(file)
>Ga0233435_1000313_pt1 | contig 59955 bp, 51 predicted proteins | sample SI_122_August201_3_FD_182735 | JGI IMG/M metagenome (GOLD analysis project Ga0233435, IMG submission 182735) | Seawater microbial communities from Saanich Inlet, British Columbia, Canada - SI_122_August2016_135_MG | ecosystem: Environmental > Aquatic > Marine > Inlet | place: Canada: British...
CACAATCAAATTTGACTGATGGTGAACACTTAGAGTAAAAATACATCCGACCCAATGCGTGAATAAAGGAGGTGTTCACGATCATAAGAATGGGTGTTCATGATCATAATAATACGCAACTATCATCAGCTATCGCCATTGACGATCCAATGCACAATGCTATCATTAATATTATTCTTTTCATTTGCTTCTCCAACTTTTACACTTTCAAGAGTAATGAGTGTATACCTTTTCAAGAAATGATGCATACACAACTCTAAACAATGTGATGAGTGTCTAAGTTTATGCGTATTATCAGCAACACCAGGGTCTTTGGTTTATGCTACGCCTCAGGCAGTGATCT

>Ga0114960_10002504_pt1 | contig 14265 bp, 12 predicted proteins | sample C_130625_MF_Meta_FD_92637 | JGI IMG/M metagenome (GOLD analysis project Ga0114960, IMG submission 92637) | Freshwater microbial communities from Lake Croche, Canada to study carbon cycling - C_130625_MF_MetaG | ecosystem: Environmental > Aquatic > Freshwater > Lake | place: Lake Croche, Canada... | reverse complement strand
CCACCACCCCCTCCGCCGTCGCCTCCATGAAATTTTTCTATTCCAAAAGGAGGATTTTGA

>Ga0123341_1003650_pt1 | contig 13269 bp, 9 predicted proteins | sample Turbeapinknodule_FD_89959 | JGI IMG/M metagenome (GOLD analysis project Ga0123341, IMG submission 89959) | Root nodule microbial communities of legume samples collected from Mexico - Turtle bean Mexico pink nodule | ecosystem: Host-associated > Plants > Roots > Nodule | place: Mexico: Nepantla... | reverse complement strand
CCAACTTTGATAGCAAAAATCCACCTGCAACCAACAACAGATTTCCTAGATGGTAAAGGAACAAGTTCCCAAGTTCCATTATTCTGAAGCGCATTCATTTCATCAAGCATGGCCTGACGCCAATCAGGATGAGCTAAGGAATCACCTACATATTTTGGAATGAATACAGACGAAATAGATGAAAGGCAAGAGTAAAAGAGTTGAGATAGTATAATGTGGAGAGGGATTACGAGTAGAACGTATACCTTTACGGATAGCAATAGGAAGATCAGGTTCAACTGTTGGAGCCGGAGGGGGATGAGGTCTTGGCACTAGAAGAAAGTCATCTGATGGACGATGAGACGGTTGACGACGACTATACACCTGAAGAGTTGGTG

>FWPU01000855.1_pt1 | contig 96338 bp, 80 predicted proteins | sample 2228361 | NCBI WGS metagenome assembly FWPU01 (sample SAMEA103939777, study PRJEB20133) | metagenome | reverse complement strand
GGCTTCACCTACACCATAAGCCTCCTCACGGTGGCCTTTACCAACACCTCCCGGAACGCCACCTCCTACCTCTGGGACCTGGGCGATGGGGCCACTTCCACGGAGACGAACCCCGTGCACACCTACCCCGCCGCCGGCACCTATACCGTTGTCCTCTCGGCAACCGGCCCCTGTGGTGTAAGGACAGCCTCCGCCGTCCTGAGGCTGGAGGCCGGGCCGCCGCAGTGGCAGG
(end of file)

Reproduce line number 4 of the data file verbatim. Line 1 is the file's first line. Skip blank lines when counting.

CCACCACCCCCTCCGCCGTCGCCTCCATGAAATTTTTCTATTCCAAAAGGAGGATTTTGA